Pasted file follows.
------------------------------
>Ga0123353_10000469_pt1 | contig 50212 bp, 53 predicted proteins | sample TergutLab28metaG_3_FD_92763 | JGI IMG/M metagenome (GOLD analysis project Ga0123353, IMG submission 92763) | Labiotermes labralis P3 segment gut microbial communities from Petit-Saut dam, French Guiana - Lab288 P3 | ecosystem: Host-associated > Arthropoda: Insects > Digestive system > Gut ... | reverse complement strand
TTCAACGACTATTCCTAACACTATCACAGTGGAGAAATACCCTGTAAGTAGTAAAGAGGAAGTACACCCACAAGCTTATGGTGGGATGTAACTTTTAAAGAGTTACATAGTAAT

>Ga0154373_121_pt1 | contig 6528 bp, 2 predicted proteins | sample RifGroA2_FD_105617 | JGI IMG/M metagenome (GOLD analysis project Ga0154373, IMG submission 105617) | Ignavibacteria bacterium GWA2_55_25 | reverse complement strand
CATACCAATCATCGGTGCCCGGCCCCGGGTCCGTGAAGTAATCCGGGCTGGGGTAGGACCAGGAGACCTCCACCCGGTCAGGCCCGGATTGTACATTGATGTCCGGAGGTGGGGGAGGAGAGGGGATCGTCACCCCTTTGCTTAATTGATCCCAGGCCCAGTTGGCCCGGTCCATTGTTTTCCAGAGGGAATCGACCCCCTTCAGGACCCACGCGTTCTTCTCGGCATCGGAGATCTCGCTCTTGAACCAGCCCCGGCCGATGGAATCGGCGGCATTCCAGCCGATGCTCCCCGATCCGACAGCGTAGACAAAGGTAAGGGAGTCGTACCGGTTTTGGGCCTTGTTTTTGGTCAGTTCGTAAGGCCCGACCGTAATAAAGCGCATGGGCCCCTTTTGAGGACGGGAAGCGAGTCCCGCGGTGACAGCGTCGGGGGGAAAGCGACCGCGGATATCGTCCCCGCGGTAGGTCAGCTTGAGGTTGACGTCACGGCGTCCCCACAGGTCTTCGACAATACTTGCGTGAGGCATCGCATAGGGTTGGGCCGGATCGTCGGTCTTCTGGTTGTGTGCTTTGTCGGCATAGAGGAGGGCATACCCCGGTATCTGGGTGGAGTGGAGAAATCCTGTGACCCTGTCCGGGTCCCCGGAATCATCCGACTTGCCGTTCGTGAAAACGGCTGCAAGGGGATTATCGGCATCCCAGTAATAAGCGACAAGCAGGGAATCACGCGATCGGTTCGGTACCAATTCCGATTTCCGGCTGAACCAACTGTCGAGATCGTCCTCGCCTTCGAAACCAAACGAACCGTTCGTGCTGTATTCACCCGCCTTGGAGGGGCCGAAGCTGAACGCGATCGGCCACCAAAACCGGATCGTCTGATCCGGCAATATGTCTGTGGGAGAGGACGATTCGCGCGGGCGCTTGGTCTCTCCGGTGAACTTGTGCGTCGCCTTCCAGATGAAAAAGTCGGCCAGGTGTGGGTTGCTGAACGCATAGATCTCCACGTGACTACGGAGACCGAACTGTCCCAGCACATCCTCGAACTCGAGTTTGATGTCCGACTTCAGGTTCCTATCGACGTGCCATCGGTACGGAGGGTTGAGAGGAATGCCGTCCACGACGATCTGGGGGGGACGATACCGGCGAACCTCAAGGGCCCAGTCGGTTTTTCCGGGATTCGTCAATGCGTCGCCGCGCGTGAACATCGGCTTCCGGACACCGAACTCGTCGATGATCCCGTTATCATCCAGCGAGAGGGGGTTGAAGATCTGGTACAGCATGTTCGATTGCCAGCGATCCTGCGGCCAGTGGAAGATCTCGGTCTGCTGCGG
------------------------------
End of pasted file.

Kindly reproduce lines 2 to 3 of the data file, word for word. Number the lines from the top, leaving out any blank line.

TTCAACGACTATTCCTAACACTATCACAGTGGAGAAATACCCTGTAAGTAGTAAAGAGGAAGTACACCCACAAGCTTATGGTGGGATGTAACTTTTAAAGAGTTACATAGTAAT

>Ga0154373_121_pt1 | contig 6528 bp, 2 predicted proteins | sample RifGroA2_FD_105617 | JGI IMG/M metagenome (GOLD analysis project Ga0154373, IMG submission 105617) | Ignavibacteria bacterium GWA2_55_25 | reverse complement strand